Fraport CEO Urges EU Action as Sustainable Aviation Fuel Production Lags

Frankfurt operator CEO has highlighted a critical challenge facing the 's aviation sector: the insufficient production of (SAF) to meet mandated quotas. Speaking at a recent event, Schulte emphasized the urgency for the new European Commission to address this issue, crucial for reducing carbon emissions.

SAF, derived from bio-based sources like used cooking oil and wood chips, offers significant environmental benefits, potentially cutting emissions by up to 80% compared to traditional jet fuel. Despite its promise, production levels are currently inadequate. “There is not enough sustainable fuel to meet the quotas. Production is not ramping up fast enough,” Schulte stated.

See also: IATA Forecasts Tripled Sustainable Aviation Fuel Production by 2024

Under EU regulations, flights departing from EU airports must incrementally increase their use of SAF, with a target of 2% of total fuel by 2025, rising to 70% by 2050. Presently, SAF only accounts for 0.2% of global jet fuel consumption, highlighting the substantial gap that needs to be bridged.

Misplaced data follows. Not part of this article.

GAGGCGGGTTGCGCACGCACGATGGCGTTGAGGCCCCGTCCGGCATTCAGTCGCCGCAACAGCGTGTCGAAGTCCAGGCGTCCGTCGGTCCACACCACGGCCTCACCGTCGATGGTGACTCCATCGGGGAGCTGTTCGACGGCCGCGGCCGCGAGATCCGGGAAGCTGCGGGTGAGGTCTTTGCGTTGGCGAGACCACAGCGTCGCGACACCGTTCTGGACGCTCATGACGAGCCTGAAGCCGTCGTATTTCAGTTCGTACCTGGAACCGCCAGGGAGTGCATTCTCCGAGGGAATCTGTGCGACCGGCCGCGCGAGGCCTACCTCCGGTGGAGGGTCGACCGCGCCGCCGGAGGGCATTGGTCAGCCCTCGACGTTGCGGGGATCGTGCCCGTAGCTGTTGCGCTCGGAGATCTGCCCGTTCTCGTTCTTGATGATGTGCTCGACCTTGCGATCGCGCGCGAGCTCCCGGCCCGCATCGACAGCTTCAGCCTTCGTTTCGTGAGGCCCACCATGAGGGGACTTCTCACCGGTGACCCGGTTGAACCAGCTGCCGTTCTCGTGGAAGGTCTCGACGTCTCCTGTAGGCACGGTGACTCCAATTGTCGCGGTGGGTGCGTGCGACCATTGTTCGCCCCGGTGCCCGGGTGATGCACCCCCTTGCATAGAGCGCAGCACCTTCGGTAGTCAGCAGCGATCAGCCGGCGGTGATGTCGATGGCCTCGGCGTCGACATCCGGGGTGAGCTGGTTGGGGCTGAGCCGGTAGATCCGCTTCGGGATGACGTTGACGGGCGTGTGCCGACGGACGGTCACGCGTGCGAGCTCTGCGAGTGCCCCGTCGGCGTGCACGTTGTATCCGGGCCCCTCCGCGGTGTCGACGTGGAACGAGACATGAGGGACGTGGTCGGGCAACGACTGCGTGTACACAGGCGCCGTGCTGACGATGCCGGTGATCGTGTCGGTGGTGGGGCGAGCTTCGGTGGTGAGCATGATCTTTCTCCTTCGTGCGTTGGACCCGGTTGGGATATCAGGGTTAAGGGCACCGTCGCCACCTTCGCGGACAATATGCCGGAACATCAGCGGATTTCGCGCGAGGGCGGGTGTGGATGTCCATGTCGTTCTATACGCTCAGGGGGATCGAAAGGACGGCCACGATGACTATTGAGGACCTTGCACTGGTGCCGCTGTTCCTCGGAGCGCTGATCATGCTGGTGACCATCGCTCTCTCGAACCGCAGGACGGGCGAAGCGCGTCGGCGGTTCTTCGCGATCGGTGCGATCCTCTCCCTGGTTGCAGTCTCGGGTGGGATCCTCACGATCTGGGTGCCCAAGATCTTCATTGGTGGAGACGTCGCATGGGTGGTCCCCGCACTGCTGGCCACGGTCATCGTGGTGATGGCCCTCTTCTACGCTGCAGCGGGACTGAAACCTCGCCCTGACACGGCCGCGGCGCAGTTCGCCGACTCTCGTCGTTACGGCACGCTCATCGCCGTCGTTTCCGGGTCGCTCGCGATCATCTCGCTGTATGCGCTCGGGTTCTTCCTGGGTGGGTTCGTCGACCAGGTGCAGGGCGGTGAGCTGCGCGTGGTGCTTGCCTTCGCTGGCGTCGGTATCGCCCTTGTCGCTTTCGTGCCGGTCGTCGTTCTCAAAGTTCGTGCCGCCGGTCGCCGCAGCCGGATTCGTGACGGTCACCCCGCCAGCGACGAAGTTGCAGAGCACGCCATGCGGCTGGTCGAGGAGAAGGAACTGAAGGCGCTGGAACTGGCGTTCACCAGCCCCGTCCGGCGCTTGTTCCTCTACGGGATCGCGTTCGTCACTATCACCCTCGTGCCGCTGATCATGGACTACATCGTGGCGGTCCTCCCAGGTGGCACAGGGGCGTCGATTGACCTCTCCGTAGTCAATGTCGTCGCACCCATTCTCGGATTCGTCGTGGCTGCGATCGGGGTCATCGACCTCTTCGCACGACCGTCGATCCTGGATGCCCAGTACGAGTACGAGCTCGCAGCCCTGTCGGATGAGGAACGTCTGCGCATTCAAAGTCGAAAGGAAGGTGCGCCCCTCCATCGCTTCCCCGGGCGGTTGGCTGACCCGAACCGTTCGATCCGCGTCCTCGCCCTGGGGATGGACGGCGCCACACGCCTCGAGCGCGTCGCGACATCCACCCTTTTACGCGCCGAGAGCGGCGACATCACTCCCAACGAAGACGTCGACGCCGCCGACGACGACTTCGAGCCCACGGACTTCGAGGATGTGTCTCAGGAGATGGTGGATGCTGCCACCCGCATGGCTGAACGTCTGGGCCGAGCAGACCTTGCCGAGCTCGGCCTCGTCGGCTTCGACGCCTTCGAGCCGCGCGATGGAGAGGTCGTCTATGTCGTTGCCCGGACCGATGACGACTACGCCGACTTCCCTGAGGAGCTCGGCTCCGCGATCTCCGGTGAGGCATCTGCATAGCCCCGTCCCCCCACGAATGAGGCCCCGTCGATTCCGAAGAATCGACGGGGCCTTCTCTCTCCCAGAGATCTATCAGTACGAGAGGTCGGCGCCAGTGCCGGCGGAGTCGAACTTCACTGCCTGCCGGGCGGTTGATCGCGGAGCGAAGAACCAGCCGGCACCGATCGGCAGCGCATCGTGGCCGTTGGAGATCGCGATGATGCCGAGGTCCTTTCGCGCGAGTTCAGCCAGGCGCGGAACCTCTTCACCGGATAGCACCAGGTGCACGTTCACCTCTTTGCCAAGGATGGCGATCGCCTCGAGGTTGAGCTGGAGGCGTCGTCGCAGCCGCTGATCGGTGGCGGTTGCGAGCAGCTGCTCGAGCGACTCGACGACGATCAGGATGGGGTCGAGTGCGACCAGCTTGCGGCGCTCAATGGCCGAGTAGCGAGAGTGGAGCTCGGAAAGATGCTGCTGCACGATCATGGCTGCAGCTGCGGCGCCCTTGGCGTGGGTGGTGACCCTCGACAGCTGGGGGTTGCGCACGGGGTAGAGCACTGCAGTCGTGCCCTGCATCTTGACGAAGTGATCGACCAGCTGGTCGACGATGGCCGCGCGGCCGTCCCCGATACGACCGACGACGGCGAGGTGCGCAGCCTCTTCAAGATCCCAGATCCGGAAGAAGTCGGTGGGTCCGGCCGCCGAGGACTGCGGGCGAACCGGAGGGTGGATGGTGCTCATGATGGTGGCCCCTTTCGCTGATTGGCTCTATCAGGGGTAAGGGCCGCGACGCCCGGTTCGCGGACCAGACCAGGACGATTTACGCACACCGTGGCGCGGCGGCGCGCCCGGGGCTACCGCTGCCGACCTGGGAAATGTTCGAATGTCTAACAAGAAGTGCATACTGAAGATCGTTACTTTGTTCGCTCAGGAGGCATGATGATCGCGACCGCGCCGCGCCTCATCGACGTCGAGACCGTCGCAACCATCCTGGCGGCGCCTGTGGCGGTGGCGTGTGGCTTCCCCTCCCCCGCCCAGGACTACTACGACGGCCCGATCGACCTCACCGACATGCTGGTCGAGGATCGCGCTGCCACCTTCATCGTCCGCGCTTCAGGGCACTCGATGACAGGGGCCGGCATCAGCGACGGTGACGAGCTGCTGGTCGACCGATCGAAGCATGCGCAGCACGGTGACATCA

One major impediment is the cost: biofuel-based SAF is significantly more expensive, priced three to five times higher than conventional jet fuel. This economic barrier has deterred faster adoption and production scaling. Producers have also expressed concerns over the lack of certainty in demand forecasting, fearing potential oversupply in the future.

See also: Study Shows Significant Emission Reductions with Sustainable Aviation Fuel in Commercial Aircraft

Despite these challenges, industry voices such as Willie Walsh from the International Air Transport Association (IATA) remain optimistic about demand. “Every drop of SAF that's produced has been used and will be used,” Walsh affirmed, underscoring the existing market appetite for sustainable alternatives.



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